Ever so slowly, spring is creeping up on us. Although my terraced rock “gardens” are still well-buried in snow (but less so, since I shoveled off a foot or two), the ice on my pond is perceptibly thinner. The seemingly endless sunny days (in Juneau?!?) are helping, but the night-time temperatures, at least at my house, are still freezing. The ice on Mendenhall Lake is quite thick — in the middle, but near the edge it is not reliable. There was much consternation on a recent Parks and Recreation hike, when a new hiker ventured out on the ice and fell in. He swam through crumbling ice to shore, where he was quickly required to shed at least some of his soaked clothes and don borrowed raiment.
Some good things are happening. The hummingbirds are back, hovering around some folks’ feeders. There’s a dearth of flowers with nectar, so they must be eating mostly insects and spiders, plus the sugar syrup in the feeders. I’ve heard red-breasted sapsuckers squealing their nasal call, so they have returned. Robins are back again, too, in flocks on the beaches and, as singletons, clucking and fussing and starting to sing in treetops. Song sparrows are singing in the thickets near the shores. Just after Easter, I saw the first golden-crowned sparrow at my seed feeder, looking chubby but eating as fast as its bill could go.
Recent explorations around Easter turned up more signs of progress.
On the big rock peninsula across from the Visitor Center, we found the first purple mountain saxifrage in bloom, with lots more to come. Out near Nugget Falls, crevices in the cliffs held the first green fronds of the rusty cliff fern and parsley fern. Nearby, a single flower of purple mountain saxifrage peeked out of its leafy clump. Elsewhere, skunk cabbage is up, in places, and should soon be swarming with the little brown beetles that come there to mate, and incidentally pollinate the flowers.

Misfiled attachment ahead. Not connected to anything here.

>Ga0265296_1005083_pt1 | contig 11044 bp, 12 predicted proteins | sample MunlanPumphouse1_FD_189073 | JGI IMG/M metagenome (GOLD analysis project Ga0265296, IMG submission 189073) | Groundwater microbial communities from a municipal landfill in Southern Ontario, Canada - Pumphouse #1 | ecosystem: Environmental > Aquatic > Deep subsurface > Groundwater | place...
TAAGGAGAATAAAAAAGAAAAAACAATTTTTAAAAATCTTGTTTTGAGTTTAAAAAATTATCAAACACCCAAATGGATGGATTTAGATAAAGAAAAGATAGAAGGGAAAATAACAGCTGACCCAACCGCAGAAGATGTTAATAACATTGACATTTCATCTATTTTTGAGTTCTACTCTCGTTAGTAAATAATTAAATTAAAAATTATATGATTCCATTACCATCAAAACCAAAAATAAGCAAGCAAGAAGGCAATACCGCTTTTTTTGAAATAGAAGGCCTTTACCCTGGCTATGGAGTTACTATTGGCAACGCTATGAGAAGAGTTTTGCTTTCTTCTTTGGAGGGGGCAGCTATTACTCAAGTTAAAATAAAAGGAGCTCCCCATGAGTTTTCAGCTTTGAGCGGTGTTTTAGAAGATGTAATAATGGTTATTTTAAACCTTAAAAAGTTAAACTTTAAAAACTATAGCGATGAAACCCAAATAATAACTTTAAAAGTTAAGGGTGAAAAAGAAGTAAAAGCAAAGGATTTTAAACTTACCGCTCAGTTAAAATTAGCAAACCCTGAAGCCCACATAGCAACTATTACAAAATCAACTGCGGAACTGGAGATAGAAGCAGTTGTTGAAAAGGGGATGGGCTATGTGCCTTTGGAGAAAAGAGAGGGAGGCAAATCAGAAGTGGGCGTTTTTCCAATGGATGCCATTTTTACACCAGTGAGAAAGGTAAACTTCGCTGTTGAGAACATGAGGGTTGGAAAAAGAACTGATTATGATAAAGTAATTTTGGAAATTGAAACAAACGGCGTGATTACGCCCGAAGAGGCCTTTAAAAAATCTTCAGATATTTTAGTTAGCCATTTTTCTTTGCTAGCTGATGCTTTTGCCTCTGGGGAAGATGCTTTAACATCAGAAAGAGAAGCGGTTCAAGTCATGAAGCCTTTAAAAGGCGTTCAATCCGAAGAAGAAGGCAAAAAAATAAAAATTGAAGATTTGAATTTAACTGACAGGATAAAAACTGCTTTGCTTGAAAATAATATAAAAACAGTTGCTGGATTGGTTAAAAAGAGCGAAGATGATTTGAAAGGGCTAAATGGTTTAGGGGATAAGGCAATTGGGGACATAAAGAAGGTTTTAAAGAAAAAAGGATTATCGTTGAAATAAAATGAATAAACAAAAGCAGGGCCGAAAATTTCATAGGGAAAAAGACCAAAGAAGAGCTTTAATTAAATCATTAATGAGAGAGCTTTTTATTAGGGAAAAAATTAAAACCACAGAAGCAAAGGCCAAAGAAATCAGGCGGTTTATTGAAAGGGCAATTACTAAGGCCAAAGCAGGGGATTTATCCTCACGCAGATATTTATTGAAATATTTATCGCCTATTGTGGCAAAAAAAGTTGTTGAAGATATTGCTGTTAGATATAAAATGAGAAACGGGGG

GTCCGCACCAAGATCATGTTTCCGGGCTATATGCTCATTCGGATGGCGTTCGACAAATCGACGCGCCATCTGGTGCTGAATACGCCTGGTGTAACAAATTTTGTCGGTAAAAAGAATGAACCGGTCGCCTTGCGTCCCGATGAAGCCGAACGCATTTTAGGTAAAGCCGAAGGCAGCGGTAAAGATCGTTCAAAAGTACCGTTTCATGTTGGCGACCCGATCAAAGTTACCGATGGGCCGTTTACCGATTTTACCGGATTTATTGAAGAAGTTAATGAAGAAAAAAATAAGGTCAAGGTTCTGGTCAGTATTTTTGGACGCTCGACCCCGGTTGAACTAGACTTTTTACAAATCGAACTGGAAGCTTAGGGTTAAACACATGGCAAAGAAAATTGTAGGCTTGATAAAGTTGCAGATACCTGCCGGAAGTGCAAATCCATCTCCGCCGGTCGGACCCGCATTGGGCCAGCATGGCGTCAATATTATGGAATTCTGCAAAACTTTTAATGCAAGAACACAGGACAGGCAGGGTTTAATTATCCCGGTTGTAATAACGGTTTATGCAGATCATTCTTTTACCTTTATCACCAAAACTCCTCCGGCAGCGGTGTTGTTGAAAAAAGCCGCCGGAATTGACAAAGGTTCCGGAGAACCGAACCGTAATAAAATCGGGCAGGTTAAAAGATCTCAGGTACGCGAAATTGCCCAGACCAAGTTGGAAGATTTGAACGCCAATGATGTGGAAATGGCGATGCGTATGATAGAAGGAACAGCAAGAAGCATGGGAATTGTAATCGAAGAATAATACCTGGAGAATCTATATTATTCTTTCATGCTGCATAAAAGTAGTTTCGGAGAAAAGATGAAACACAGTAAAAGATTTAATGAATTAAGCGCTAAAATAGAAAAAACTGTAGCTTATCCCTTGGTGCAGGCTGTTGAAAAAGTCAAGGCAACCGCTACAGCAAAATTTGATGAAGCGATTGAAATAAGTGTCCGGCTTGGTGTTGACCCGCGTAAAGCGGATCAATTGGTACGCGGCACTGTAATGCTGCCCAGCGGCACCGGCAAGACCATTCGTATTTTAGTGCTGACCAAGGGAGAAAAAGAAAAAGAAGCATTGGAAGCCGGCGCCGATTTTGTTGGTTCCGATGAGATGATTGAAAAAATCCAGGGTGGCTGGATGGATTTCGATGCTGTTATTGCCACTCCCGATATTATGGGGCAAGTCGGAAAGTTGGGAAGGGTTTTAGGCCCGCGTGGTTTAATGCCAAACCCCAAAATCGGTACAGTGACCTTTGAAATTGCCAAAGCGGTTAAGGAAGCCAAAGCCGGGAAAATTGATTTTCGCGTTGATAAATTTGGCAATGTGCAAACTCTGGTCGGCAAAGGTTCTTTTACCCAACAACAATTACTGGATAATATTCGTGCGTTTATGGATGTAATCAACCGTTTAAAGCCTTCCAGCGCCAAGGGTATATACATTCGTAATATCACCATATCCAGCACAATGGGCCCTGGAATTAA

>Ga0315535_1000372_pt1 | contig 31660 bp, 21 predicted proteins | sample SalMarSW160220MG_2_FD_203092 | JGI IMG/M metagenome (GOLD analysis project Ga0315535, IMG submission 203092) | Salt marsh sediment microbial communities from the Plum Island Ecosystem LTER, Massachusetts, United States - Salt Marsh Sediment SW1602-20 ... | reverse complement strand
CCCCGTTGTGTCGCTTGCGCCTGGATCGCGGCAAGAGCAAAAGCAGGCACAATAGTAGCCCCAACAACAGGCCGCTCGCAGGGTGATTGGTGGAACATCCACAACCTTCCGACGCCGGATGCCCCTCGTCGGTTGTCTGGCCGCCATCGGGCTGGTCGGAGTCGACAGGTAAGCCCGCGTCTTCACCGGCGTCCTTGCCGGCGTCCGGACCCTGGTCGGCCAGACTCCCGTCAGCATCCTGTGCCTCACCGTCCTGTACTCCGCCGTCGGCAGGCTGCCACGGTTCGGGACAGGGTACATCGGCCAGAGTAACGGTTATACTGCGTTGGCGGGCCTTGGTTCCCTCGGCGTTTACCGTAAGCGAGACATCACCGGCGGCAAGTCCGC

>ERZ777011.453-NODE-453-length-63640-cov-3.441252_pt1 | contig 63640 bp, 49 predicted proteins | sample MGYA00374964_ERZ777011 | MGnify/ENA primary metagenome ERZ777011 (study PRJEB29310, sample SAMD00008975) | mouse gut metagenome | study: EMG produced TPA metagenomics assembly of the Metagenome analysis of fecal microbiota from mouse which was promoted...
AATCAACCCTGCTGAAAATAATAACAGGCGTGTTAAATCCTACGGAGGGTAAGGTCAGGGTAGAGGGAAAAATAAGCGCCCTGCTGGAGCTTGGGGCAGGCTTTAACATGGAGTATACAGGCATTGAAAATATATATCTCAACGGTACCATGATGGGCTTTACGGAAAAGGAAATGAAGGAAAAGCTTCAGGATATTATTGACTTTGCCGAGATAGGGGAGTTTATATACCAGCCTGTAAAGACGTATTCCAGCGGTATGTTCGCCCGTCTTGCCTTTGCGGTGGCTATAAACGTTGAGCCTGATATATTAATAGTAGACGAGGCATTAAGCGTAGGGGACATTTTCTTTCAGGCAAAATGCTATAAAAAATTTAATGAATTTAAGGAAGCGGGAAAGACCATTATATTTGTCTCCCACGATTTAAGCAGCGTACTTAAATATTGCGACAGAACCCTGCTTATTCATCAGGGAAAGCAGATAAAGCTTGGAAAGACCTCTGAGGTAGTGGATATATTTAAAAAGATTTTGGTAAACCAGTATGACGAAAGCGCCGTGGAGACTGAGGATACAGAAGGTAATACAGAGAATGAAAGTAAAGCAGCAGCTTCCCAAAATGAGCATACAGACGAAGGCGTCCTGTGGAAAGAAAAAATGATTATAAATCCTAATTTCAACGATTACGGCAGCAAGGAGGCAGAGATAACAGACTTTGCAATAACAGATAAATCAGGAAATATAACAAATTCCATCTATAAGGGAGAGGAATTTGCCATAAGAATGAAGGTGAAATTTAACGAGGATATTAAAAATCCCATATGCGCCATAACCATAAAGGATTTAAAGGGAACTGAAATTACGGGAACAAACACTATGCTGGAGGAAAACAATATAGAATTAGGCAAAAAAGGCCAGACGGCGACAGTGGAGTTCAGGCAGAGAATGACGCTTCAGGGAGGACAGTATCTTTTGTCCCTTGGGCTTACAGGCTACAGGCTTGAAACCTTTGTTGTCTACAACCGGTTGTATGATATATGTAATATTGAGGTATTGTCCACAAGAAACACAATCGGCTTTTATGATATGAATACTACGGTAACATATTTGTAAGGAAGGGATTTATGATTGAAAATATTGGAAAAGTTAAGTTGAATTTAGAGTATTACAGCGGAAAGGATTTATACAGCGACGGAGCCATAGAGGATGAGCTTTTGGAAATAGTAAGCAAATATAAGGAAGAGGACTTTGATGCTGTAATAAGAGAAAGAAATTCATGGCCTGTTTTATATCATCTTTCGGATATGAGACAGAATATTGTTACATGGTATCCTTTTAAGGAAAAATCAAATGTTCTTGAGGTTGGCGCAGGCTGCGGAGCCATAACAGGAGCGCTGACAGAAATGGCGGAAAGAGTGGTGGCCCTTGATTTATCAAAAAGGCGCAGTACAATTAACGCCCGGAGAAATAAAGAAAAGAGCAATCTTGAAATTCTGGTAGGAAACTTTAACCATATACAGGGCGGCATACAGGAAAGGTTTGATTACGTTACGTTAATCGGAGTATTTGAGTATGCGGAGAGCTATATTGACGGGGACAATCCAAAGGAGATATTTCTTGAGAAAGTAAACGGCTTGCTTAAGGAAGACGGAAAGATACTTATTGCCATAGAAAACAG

The goats around the glacier are still foraging at low elevations, but they seem to be slowly working their way up to their summer grounds. Hooters are sounding off on the hillsides. We are starting to see queen bumblebees zooming around, gathering food for their first brood of larvae. Willow catkins are a good source of pollen for the bees.
A trip to the Boy Scout beach area yielded a broad expanse where geese had grubbed for roots and shoots. There were also some mysterious craters in one area, some of them at least a foot deep. Could they be evidence of early prowlings of a brown bear? That’s a question, because a keen local naturalist has suggested that brown bears may dig deeper holes than black bears, when they’re after roots.
Over on Douglas, the snow was still impressively deep. The Dan Moller cabin was still buried at Eastertime; a very narrow defile led down to the outhouse door. A little meander over some mid-elevation muskegs (on snowshoes) showed us that deer had been regularly moving from one tree well to another. Snow at the tree bases had melted, exposing several feet of actual vegetation-covered ground (several feet down!). We guessed that the deer were foraging on dwarf dogwood and trailing raspberry leaves, and perhaps lichens as well, with snacks of blueberry twigs in between.
Wild crabapple trees grew at the edge of several small muskegs. They provided us with a nice puzzle. The bigger, older trunks had cracked, scaly bark, and almost every one had been visited by some creature that scaled off flakes of bark, exposing the lighter-colored wood or new bark beneath. And most of those light-colored patches were dotted with up to four tiny, conical pits. Our best guess was that a three-toed woodpecker had been foraging, whacking off the bark scales in search of whatever small invertebrates might be hiding there. Indeed, two days later, I saw one of those birds in the same general area, drumming on a dead spruce. But what are those little pits? Could they be marks where a woodpecker’s sharp bill had stabbed at a bug startled by the sudden removal of its bark shelter?
A walk out to Bridget Point involved lots of post-holing and some wading in the little canal that forms on the trail in the lowlands. A woodpecker was drumming, which led to a big discussion about how to tell the drumming patterns of different species apart. It clearly was not a sapsucker, but distinguishing several other species proved to be dicey, even with the aid of helpful programs on convenient hand-held electronics. There were rewards in seeing a northern shrike perched atop a spruce, hearing a pygmy owl calling, and glimpsing a few of the first ruby-crowned kinglets. I didn’t hear them sing, however, until the next day, when spring could then “officially” begin.
• Mary F. Willson is a retired professor of ecology.